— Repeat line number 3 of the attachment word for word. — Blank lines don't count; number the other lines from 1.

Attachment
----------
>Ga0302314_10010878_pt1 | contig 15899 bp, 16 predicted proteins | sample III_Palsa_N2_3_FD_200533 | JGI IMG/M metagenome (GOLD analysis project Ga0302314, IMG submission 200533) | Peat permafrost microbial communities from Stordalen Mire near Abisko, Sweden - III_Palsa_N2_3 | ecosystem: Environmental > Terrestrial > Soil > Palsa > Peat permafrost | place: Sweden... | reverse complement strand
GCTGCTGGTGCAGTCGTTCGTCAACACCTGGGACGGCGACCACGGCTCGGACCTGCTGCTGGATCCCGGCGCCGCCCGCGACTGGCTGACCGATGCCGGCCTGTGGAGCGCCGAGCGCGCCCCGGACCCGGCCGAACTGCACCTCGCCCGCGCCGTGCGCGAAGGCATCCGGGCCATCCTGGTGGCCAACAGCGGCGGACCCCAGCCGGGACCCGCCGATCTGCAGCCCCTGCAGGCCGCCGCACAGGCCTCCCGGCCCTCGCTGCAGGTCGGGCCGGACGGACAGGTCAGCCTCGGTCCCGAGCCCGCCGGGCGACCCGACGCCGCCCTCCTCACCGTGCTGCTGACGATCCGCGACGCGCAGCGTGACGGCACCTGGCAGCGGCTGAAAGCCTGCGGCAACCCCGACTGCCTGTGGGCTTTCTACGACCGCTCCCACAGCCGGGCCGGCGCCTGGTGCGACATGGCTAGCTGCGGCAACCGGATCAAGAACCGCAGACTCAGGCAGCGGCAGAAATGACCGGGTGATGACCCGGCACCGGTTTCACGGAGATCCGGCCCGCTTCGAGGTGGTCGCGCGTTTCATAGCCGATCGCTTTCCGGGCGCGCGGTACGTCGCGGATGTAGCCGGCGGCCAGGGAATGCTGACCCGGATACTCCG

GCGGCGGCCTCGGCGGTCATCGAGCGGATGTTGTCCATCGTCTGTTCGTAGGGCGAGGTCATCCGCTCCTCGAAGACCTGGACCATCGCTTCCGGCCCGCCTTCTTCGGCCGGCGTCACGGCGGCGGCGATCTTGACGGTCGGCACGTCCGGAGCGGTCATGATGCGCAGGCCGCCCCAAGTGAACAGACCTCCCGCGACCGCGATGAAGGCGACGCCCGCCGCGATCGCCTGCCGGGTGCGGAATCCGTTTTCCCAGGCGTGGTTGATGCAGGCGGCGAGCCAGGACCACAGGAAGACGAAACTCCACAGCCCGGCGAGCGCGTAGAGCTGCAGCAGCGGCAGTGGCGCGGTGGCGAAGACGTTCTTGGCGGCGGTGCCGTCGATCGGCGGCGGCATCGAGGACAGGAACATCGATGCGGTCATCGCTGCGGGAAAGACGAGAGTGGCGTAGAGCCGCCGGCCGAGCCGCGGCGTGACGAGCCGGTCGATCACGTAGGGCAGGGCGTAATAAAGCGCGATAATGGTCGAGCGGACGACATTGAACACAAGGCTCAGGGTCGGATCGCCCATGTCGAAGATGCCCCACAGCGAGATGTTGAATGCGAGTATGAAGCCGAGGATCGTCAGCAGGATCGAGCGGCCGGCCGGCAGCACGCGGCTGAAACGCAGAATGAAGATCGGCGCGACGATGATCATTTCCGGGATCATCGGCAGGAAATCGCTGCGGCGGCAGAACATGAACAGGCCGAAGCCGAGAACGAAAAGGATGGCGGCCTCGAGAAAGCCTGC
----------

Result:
GCGGCGGCCTCGGCGGTCATCGAGCGGATGTTGTCCATCGTCTGTTCGTAGGGCGAGGTCATCCGCTCCTCGAAGACCTGGACCATCGCTTCCGGCCCGCCTTCTTCGGCCGGCGTCACGGCGGCGGCGATCTTGACGGTCGGCACGTCCGGAGCGGTCATGATGCGCAGGCCGCCCCAAGTGAACAGACCTCCCGCGACCGCGATGAAGGCGACGCCCGCCGCGATCGCCTGCCGGGTGCGGAATCCGTTTTCCCAGGCGTGGTTGATGCAGGCGGCGAGCCAGGACCACAGGAAGACGAAACTCCACAGCCCGGCGAGCGCGTAGAGCTGCAGCAGCGGCAGTGGCGCGGTGGCGAAGACGTTCTTGGCGGCGGTGCCGTCGATCGGCGGCGGCATCGAGGACAGGAACATCGATGCGGTCATCGCTGCGGGAAAGACGAGAGTGGCGTAGAGCCGCCGGCCGAGCCGCGGCGTGACGAGCCGGTCGATCACGTAGGGCAGGGCGTAATAAAGCGCGATAATGGTCGAGCGGACGACATTGAACACAAGGCTCAGGGTCGGATCGCCCATGTCGAAGATGCCCCACAGCGAGATGTTGAATGCGAGTATGAAGCCGAGGATCGTCAGCAGGATCGAGCGGCCGGCCGGCAGCACGCGGCTGAAACGCAGAATGAAGATCGGCGCGACGATGATCATTTCCGGGATCATCGGCAGGAAATCGCTGCGGCGGCAGAACATGAACAGGCCGAAGCCGAGAACGAAAAGGATGGCGGCCTCGAGAAAGCCTGC